Mary Ward was born Mary King in Ballylin near present-day Ferbane, County Offaly, on 27 April 1827, the youngest child of the Rev Henry King and his wife Harriette. She and her sisters were educated at home, as were most girls at the time. She was interested in nature from an early age, and by the time she was three years old she was collecting insects. Ward was a keen amateur astronomer, producing sketches of each stage of the process. Along with photographs made by Parson’s wife Mary Rosse, Ward’s sketches were used to aid in the restoration of the telescope.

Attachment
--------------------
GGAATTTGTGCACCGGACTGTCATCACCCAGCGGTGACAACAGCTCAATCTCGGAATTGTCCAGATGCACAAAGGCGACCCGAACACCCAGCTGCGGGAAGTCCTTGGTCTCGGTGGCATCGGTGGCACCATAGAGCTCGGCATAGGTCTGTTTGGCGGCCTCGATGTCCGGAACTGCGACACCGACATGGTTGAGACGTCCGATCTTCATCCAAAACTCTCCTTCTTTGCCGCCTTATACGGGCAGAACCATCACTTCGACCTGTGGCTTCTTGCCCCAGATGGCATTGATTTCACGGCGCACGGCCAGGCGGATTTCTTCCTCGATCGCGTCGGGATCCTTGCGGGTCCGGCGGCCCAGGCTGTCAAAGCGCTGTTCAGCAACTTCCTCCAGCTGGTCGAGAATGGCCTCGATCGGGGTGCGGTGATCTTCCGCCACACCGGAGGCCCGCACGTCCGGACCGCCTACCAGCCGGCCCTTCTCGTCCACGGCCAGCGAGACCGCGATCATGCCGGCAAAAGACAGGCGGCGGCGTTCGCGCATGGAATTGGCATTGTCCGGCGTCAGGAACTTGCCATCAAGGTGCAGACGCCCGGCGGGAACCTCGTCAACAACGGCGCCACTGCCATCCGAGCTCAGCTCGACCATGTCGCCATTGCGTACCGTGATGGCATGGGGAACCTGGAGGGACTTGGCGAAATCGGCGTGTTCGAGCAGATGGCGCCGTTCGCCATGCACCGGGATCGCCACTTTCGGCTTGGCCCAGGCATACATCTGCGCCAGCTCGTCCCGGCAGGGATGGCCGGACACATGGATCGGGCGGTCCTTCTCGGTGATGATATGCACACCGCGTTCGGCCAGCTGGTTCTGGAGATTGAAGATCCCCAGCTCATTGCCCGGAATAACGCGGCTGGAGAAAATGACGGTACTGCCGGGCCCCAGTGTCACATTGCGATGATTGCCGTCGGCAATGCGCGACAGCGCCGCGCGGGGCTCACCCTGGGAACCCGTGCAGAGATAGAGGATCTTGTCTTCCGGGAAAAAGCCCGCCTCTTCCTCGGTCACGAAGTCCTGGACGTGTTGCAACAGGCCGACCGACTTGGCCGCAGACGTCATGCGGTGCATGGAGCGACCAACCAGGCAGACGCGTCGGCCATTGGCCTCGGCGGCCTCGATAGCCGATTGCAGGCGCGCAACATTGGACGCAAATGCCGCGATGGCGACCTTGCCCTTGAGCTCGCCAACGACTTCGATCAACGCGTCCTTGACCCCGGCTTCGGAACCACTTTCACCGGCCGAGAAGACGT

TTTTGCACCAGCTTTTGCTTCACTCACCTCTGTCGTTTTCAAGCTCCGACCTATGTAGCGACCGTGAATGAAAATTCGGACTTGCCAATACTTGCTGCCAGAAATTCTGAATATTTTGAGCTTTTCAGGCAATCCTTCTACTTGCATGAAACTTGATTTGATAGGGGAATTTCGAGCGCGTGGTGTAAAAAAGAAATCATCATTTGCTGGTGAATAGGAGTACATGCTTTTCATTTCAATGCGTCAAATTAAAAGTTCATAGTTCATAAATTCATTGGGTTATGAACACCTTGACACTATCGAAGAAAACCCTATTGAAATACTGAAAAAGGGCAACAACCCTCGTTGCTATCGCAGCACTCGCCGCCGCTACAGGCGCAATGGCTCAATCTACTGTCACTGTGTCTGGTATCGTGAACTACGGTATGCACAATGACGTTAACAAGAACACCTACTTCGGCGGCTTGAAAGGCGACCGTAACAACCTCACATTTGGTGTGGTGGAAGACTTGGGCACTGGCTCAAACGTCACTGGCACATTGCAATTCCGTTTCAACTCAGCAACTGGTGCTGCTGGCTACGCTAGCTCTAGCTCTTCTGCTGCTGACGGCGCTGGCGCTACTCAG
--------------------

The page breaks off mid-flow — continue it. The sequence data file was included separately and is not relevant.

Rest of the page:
Ward also drew insects, and the astronomer James South observed her doing so one day. She was using a magnifying glass to see the tiny details, and her drawing so impressed him that he immediately persuaded her father to buy her a microscope. She began to read everything she could find about microscopy and taught herself until she had expert knowledge. She made her own slides from slivers of ivory, and prepared her own specimens. The physicist David Brewster asked her to make his microscope specimens and used her drawings in many of his books and articles.